Therefore My people has known My name; therefore they have known in that day that I, even He that spoke, behold Me. (Isa 52:6)
This rendering reflects better the idea that as long as He exists (the literal meaning), his people has known the Name of YHVH. That is, as long as His people beholds Him (literal translation), they have known His Name.
And it shall be that everyone who shall call on the Name of Yehovah shall be delivered. For on Mount Tsiyon and in Yerushalayim there shall be an escape as Yehovah has said, and among the remnant whom Yehovah shall call. (Joe 3:5 JPS but 2:32 in the Christian Bibles)
In these instances the verbs are in imperfect tense, that is a continuous action which can only mean that the call YHVH makes to the remnant of His people to call on His name for deliverance is a constant call throughout the history, and not necessarily only for the last generation, as it seems the JPS translation suggests. Thus the rendering of Joe 3:5 is consistent with the Tanak that YHVH always preserves for Himself a remnant of His people to whom YHVH calls, “Call upon My Name for deliverance.” Or, we read the verse this time from Hebraic perspectives thus,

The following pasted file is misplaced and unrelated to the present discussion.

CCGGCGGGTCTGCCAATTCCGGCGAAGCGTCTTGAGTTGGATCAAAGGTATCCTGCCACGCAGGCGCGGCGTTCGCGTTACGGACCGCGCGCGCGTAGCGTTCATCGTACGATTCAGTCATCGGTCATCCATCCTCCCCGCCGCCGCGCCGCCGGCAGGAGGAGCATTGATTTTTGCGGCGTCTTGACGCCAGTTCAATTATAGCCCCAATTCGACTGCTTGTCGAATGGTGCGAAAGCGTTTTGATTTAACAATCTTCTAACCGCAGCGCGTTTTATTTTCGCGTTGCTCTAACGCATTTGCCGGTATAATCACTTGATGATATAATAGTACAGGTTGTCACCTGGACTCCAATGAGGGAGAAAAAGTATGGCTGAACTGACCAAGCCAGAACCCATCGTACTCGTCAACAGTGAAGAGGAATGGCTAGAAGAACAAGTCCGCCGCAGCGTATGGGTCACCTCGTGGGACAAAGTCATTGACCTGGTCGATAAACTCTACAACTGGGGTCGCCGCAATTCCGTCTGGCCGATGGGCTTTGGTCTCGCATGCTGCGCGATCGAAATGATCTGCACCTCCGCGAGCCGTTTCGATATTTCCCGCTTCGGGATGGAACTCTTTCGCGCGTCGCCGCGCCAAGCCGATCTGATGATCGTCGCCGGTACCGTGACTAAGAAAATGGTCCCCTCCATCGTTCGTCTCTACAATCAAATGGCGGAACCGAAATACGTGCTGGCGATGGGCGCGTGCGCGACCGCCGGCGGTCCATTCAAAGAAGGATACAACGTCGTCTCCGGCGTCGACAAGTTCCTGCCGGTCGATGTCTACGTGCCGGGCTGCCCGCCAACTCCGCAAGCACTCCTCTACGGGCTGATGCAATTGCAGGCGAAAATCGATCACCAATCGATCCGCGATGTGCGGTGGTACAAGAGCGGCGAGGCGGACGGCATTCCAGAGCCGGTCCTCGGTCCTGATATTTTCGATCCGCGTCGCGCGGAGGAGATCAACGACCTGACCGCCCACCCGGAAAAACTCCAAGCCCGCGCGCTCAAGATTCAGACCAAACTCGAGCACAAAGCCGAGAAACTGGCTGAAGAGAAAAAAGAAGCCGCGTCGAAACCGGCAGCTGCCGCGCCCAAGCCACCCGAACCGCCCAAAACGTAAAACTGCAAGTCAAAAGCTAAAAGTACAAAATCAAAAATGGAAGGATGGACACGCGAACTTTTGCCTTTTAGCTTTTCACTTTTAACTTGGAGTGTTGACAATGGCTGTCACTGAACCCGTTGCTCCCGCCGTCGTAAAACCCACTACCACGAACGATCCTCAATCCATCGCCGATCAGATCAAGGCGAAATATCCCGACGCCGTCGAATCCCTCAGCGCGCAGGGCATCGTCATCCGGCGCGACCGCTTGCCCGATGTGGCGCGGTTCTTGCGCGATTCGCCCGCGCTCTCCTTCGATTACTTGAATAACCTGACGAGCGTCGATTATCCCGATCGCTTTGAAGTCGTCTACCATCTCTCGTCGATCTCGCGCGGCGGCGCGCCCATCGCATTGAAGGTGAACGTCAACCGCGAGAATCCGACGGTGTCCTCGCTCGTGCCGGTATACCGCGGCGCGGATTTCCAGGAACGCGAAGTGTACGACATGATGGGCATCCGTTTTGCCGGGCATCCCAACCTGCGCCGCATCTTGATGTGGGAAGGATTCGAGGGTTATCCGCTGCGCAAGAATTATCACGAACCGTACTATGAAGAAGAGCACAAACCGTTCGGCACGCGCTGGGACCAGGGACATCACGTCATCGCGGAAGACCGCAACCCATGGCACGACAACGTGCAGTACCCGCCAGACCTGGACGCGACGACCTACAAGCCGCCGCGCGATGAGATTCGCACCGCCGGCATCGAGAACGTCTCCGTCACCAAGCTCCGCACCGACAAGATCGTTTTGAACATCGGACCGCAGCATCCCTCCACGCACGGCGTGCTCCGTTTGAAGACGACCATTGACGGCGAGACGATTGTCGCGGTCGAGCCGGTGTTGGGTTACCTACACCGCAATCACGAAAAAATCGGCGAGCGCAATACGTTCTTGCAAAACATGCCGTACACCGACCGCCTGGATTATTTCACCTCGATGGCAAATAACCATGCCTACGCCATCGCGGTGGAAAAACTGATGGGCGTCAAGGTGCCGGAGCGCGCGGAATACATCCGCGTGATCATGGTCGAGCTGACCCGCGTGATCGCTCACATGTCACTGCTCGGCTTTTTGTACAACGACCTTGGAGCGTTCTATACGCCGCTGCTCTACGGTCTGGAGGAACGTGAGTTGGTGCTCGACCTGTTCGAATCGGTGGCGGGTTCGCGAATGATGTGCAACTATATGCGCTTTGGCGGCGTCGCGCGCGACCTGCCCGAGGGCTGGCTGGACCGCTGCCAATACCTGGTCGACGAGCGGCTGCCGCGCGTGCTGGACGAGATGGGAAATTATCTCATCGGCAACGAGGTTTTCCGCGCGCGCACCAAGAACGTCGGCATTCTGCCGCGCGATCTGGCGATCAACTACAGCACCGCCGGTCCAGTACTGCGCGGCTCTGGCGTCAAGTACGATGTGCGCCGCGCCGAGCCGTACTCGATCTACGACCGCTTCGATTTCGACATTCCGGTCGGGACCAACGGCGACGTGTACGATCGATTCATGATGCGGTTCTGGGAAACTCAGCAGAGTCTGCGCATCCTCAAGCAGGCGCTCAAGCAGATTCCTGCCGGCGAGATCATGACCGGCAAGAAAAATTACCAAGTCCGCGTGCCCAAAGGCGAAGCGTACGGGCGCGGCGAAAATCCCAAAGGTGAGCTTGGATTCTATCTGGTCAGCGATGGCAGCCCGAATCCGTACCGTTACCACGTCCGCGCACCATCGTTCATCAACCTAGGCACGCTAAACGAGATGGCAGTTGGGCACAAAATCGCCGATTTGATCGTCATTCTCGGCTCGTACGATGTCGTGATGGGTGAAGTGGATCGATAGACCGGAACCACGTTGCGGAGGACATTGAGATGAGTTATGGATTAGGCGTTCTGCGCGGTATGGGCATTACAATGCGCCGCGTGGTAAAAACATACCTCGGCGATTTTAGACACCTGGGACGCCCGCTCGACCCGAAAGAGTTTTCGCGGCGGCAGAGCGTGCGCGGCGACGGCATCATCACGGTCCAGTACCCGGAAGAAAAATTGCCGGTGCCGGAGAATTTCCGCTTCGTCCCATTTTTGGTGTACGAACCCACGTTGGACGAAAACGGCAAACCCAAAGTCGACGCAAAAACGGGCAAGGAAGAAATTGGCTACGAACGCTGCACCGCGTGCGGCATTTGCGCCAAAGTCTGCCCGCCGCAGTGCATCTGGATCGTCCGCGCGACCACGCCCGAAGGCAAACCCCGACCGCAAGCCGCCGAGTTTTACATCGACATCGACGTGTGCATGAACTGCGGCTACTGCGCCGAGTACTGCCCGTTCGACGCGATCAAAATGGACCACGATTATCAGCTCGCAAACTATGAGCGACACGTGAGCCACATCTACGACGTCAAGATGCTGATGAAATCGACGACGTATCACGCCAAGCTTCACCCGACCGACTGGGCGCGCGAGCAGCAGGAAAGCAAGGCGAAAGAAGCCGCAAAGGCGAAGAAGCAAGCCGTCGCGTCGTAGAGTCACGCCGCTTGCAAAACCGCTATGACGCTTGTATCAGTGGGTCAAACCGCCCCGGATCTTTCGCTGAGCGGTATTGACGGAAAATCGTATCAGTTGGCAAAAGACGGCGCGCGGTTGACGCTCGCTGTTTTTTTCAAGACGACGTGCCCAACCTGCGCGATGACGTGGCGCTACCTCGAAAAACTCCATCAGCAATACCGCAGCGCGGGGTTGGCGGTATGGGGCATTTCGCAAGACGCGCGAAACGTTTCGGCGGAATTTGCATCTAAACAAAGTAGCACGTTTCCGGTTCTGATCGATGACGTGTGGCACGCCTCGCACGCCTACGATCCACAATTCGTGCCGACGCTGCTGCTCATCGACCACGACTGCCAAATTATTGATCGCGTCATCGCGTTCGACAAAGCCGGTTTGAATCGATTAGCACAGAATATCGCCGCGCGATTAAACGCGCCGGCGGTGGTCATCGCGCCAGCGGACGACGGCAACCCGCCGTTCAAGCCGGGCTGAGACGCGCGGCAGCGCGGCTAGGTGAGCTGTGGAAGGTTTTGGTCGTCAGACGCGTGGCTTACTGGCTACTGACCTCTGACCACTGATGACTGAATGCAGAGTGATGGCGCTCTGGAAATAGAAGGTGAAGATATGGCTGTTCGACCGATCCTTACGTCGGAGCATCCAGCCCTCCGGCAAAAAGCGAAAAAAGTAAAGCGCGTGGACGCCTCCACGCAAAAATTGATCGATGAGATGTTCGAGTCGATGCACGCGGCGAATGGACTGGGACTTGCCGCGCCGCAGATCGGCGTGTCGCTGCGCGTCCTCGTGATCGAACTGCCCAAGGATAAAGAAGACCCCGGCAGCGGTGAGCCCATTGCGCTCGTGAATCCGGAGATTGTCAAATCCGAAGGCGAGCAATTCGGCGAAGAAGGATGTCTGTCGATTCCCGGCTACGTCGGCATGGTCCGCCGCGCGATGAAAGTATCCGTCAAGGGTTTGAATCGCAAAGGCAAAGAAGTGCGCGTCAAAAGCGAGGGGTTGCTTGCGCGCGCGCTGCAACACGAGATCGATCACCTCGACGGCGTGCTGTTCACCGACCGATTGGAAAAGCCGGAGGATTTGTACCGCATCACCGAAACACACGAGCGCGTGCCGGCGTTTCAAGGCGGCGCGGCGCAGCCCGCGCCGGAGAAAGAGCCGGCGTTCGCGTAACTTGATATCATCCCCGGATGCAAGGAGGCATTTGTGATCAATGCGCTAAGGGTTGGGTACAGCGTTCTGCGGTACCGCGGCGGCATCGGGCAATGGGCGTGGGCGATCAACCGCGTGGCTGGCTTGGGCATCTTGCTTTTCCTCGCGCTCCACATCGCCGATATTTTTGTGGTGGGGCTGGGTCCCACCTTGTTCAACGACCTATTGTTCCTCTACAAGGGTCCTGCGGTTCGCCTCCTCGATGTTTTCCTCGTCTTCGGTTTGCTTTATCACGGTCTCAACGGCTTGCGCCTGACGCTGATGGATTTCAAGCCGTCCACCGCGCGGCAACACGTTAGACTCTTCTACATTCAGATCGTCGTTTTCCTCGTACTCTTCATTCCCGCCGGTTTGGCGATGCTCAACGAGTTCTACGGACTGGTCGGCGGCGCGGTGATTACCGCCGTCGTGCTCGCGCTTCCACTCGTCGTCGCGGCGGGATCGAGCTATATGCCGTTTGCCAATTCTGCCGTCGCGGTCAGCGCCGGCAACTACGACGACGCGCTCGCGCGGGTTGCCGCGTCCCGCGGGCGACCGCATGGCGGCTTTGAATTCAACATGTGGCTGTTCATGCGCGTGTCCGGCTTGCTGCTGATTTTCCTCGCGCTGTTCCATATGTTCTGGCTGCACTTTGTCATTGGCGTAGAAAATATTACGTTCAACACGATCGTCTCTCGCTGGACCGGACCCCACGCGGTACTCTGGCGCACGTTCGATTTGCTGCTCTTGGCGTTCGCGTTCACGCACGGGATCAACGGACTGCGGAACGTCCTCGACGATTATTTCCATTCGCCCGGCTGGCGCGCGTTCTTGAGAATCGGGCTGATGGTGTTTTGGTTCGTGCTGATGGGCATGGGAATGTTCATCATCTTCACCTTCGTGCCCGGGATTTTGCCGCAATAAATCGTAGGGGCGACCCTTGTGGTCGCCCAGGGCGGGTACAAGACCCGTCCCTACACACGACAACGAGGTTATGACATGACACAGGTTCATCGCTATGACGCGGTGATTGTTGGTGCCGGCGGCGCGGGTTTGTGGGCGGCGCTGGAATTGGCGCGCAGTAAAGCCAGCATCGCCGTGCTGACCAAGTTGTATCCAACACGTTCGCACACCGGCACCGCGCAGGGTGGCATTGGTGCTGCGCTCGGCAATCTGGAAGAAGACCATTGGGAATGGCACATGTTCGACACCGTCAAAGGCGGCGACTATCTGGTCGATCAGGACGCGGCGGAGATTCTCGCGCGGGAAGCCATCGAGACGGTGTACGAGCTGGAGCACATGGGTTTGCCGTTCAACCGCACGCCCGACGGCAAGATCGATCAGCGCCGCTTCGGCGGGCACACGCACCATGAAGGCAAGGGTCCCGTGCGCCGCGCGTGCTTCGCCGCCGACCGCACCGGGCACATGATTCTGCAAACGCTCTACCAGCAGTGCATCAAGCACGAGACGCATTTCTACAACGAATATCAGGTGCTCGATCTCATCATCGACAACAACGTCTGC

And it has been that everyone who has been calling on the Name of Yehovah has been delivered. For on Mount Tsiyon and in Yerushalayim there has been an escape as Yehovah has said, and among the remnant whom Yehovah has called. (Joe 3:5)